Make Easter Easy and Egg-onomical
Incredible Edible Egg and TV Chef Jeffrey Saad Offer Hard-cooking Tips and More
PARK RIDGE, Ill., March 23, 2011 /PRNewswire/ -- Easter is just around the corner, and where there's Easter, there are eggs. This year, egg lovers have more reason to celebrate because new USDA data shows that one Large egg is now 14 percent lower in cholesterol (down from 215 mg to 185 mg), and 64 percent higher in vitamin D than previously recorded. (i) So enjoy the star of the season with effortless hints from Cooking Channel host, Chef Jeffrey Saad , to help you celebrate this Easter.
EASY Hard-cooked Eggs
Last year alone, more than 164 million eggs were purchased for Easter celebrations in the U.S., and while moms agree that hard-cooked eggs are a staple of Easter, most can't agree on how to prepare them properly. According to an American Egg Board survey, nearly eight out of 10 moms rated their knowledge of hard-cooking eggs as excellent or good, but when quizzed on the proper preparation method, less than three in 10 moms were actually cooking their eggs correctly. (ii)
So what is the right way? "The key is to take the word 'boiling' out of your vocabulary," Saad says. "You have to let your eggs cook gently, since boiling them will leave a green ring around the yolk and make the whites tough."
Saad follows three EASY steps to guarantee bright yellow yolks and tender whites every time:
- Place eggs in saucepan large enough to hold them in a single layer. Add cold water to cover eggs by 1 inch. Heat over high heat just to boiling.
- Remove from burner. Cover pan. Let eggs stand in hot water about 15 minutes for Large eggs (12 minutes for Medium eggs; 18 for Extra Large).
- Cool completely under cold running water or in a bowl of ice water. Peel and eat, or store unpeeled in the refrigerator for up to 1 week.
At an average retail cost of 15 cents apiece(iii), eggs are one of the most affordable sources of high-quality protein per serving. In addition to being lower in cholesterol and higher in vitamin D, eggs are all natural, and one egg has lots of vitamins and minerals for 70 calories. So, capitalize on leftover Easter eggs with these healthy and affordable dishes:
- The week following Easter is National Egg Salad week so whip up Classic Egg Salad for the whole family to enjoy ($0.43 per serving).
- Enlist the kids to help make Pickled Eggs on a Stick. They'll love dressing their eggs up with fresh veggie toppings ($0.97 per serving).
If you are hosting a gathering this year, easy and egg-onomical eggs are perfect for entertaining family and friends. "You don't have to be a professional chef to make elegant egg dishes, whether it's an appetizer, main course or even dessert," notes Saad. "Eggs can dress up any dish, as an accent or the main event, and the best part is that they're always easy to cook with."
Take Saad's advice and dress up your Easter table with these delicious and festive recipes:
- Whip up a Breakfast Egg Spread to serve as an appetizer – your guests will love the hearty flavor. ($0.98 per serving).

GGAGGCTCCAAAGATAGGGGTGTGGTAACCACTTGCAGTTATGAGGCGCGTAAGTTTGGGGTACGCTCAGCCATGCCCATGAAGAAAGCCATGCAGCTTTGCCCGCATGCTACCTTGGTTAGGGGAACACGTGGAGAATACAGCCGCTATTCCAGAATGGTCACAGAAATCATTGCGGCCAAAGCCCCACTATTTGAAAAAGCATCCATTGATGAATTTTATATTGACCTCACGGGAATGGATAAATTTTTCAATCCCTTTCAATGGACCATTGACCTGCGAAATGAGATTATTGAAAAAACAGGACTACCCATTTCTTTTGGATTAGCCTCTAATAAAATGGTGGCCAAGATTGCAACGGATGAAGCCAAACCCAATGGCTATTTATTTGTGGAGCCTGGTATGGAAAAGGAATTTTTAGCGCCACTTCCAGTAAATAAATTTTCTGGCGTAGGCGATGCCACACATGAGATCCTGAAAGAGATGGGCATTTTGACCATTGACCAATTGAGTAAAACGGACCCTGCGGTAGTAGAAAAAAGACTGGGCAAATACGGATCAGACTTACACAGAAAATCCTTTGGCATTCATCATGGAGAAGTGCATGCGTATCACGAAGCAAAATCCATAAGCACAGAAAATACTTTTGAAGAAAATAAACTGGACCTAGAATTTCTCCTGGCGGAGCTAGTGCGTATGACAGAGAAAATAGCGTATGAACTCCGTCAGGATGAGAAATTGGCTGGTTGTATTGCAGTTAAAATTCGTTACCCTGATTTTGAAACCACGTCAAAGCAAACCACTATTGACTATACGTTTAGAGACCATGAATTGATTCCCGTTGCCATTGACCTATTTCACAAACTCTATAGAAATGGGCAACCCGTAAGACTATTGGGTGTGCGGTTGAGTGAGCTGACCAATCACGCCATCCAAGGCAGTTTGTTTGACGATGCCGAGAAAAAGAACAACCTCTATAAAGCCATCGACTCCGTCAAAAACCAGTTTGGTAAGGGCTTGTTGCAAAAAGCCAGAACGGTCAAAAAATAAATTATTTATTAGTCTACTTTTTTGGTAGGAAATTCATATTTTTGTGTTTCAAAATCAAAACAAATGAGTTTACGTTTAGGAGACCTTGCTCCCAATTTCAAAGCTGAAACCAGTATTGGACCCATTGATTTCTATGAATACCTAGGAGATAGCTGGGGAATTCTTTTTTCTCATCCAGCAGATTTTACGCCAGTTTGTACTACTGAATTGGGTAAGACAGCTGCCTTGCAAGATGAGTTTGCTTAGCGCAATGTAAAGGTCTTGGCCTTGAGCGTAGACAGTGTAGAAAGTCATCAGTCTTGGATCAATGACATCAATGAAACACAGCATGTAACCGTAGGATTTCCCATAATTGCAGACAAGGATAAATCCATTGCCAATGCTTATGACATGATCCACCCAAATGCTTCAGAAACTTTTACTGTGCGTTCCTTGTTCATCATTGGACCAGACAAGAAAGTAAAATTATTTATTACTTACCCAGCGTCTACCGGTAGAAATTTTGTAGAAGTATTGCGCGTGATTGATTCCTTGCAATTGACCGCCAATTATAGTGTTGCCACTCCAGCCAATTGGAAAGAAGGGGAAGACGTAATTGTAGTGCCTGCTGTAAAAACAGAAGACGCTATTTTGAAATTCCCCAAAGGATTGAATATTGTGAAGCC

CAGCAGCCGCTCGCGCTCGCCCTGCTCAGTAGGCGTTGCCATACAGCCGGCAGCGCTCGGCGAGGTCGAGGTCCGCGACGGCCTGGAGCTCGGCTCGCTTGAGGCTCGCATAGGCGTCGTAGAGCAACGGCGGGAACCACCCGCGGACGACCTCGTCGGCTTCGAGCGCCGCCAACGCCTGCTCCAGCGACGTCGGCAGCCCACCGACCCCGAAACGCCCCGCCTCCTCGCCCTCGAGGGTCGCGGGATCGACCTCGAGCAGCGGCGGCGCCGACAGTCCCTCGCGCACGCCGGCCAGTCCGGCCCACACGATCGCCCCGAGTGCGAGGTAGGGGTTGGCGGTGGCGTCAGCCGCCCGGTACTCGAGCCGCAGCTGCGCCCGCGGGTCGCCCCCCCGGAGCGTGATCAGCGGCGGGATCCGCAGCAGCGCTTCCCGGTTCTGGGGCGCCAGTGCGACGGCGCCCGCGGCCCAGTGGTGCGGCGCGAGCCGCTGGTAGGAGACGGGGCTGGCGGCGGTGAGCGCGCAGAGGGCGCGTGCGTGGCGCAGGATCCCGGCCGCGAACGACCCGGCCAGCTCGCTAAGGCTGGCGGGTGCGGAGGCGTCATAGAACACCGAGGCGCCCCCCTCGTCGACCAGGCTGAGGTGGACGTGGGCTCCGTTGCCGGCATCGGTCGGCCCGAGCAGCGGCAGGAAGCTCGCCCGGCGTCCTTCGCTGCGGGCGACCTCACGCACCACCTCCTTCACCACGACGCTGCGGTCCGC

- Quiche Lorraine: Nothing says elegant like a quiche and nothing else is as easy to make ($1.50 per serving).
- Apple Custard Pie: Desserts are a must on any entertaining menu, especially something unique like this silky, sweet pie ($1.02 per serving).
Not everyone is able to purchase their own eggs for festive Easter celebrations. This year, America's egg farmers are donating nearly 12 million eggs to Feeding America in an effort to help those less fortunate across the nation, as part of an annual tradition since 2008. In that time, America's egg farmers have donated more than 48 million eggs to help feed the hungry. Do your part to help fight hunger by pledging to "Eat good. Do good every day." on www.GoodEggProject.org, and for every pledge received, America's egg farmers will donate another egg to Feeding America.
About the American Egg Board (AEB)
AEB is the U.S. egg producer's link to the consumer in communicating the value of the incredible edible egg™ and is funded from a national legislative checkoff on all egg production from companies with greater than 75,000 layers, in the continental United States. The board consists of 18 members and 18 alternates from all regions of the country who are appointed by the Secretary of Agriculture. The AEB staff carries out the programs under the board direction. AEB is located in Park Ridge, Ill. Visit www.IncredibleEgg.org for more information.
(i) US Department of Agriculture, Agricultural Research Service, 2011. USDA National Nutrient Database for Standard Reference, Release 23. Online. Available at: Nutrient Data Laboratory Home Page, http://www.ars.usda.gov/main/site_main.htm?modecode=12-35-45-00. Accessed March 14, 2011.
(ii) Impulse Research for American Egg Board. Survey conducted online with random sample of 1,074 mothers aged 18 and older. Research was conducted in February 2010. Overall sampling error for survey is +/- 3% at the 95% level of confidence.
(iii) United States Department of Agriculture. Economic Research Service. Retail data for beef, pork, poultry cuts, eggs, and dairy products (February 17, 2011). Retrieved on February 17, 2011 from http://www.ers.usda.gov/Data/MeatPriceSpreads/.
For more information, contact:
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SOURCE American Egg Board
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